number of medical schools which require some sort of preliminary examination for admission is also increasing. A great deal is expected of the Johns Hopkins Hospital and Medical College (which are handsomely endowed) when they shall be in operation. Several chairs have been endowed in the Medical College of the University of Pennsylvania. Mr. Vanderbilt's recent magnificent gift was for a lot and building and not for endowment, but the donor set the excellent example of aiding an already tried institution instead of launching a new one among the many which are at present struggling to float. The work accomplished in the past ten years by physicians themselves through their various societies and organizations in exposing quackery, injurious patent medicines, malpractice, and bargaining in diplomas for which no study has ever been expended, has revealed and corrected an enormous amount of abuse and crime, notwithstanding the very tardy legal and popular support which has attended these efforts. Our great need is a little more system and concentration of energy, or a diversion of some of the wide-spread public interest in general medical topics toward securing and demanding the most thorough medical education for every one who seeks to become a physician. This will be of incalculable service to the entire country; and endowments, whether by State legislation or private bequests and subscriptions, combined with State or national supervision of licenses to practice, will so far advance the thoroughness of work at home by making it independent of large or small classes of students, that we may hope before long to invite foreign students to learn from us how to take the lead in medical education.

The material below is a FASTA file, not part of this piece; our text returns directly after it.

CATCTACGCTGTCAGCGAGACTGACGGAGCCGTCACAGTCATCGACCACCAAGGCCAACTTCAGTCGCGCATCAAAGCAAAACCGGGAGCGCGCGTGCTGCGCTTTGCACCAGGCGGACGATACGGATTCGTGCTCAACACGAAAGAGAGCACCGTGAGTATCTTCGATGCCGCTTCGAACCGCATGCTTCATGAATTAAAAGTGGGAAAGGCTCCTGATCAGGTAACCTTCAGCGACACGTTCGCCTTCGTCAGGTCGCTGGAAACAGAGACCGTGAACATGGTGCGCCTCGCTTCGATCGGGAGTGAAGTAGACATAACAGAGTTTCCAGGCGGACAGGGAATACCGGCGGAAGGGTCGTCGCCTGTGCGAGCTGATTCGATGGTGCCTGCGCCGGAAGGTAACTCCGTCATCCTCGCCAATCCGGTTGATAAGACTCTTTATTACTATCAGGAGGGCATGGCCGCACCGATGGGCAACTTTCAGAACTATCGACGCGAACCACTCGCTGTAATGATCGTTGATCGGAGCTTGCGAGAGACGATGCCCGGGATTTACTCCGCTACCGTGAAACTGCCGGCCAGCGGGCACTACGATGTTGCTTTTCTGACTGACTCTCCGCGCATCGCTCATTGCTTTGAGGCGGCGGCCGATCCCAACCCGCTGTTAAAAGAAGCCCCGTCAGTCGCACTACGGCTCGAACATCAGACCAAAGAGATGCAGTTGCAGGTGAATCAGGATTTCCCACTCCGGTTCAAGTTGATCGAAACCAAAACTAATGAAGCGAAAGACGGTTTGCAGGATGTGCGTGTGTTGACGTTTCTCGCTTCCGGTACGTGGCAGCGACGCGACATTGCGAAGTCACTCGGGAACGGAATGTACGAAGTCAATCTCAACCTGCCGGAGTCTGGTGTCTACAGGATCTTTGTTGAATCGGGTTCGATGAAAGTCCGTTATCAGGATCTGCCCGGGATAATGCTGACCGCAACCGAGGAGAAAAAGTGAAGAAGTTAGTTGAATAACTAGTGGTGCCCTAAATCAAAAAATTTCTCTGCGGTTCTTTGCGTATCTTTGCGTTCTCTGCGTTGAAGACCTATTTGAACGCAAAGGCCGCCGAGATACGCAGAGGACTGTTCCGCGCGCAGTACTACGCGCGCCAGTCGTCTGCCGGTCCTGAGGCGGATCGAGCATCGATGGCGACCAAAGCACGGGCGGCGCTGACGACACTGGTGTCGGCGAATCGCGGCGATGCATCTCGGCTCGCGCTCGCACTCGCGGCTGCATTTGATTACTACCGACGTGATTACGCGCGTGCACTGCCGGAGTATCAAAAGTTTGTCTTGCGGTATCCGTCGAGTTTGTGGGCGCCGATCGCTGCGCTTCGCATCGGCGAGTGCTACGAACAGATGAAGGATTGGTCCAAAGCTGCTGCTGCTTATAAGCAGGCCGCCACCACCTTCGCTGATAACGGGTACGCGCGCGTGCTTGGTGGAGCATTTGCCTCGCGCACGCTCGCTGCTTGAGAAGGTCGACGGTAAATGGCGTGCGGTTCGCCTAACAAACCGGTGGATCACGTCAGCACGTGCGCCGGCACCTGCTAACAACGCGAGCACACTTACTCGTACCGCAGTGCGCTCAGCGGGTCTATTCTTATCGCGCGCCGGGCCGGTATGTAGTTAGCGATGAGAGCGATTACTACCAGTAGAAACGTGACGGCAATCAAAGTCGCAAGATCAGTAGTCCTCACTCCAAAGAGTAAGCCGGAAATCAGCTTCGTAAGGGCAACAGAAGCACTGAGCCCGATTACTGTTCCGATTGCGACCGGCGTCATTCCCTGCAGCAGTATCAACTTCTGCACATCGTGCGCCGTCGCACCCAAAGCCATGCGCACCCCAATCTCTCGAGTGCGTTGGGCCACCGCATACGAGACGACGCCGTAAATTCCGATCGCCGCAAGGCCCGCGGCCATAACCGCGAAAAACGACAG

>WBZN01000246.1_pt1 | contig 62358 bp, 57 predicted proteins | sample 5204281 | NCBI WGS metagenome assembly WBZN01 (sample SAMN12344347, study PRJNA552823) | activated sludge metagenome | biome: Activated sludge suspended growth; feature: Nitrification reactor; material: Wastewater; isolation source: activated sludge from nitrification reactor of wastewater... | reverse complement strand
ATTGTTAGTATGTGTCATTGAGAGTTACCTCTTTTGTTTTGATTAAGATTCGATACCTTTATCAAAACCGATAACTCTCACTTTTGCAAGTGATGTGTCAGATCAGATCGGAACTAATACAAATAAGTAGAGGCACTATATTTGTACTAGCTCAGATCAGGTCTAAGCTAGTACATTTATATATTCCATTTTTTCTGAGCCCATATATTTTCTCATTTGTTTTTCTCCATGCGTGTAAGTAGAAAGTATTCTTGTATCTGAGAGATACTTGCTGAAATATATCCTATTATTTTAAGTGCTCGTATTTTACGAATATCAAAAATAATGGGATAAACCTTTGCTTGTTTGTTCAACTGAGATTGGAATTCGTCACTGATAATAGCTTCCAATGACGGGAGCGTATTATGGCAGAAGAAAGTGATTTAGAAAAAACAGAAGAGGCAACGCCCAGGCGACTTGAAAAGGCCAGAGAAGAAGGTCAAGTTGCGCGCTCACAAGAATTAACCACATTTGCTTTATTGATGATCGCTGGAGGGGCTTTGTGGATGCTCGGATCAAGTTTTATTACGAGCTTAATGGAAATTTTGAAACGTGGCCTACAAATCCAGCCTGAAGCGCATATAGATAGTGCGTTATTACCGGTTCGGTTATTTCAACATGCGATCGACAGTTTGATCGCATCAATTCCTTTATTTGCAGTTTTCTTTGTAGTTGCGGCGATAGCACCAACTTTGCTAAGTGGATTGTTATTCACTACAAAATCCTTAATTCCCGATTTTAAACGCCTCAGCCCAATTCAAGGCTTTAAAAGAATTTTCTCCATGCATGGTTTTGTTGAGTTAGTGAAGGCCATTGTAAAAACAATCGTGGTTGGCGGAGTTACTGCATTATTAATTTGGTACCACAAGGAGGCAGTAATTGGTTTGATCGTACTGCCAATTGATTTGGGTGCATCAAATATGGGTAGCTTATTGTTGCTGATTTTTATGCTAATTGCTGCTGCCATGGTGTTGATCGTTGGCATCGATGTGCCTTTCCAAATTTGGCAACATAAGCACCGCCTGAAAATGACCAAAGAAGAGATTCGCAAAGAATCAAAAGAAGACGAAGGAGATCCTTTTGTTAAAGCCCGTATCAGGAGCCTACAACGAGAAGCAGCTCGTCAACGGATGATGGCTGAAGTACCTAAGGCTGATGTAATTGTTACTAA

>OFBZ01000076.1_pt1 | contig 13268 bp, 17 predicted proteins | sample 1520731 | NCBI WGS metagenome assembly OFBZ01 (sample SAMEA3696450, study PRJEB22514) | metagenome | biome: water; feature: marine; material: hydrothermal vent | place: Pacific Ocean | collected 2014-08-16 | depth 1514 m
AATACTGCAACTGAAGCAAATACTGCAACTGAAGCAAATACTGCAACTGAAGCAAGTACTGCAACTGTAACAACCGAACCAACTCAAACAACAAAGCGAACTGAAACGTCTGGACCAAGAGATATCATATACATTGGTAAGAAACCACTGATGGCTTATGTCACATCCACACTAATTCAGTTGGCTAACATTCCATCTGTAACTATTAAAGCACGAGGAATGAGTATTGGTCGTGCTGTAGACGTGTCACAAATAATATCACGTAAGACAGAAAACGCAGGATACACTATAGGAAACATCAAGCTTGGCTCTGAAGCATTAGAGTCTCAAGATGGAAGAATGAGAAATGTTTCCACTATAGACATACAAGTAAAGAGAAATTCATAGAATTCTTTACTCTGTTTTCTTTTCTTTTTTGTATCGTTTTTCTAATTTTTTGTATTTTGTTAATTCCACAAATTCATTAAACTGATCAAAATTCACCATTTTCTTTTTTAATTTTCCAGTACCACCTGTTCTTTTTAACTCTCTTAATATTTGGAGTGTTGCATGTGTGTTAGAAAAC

|INSECT FERTILIZATION OF FLOWERS|
OF insects the Coleoptera, the Lepidoptera, the Diptera, and the Hymenoptera are the orders most concerned in the fertilization of flowers. More rarely, fertilization is effected by one or other species of Hemiptera, Neuroptera, and Orthoptera, but these are not of sufficient importance to demand further attention here. We shall therefore confine our remarks to the orders constituting the former group, and consider the various physical peculiarities by which insects belonging to them are enabled to effect the end in question. Such peculiarities chiefly take the form of special structures (invariably confined to the head), by means of which the insects are enabled to reach and abstract the honey contained in the flower. We shall also have to consider the organs concerned in the transport of the pollen.
- From "Text-Book of General Botany," by Dr. W. J. Behrens, of Göttingen. Translation from the second German edition. Revised by Patrick Geddes, F. R. S. E. Edinburgh: Young J. Pentland, 1885.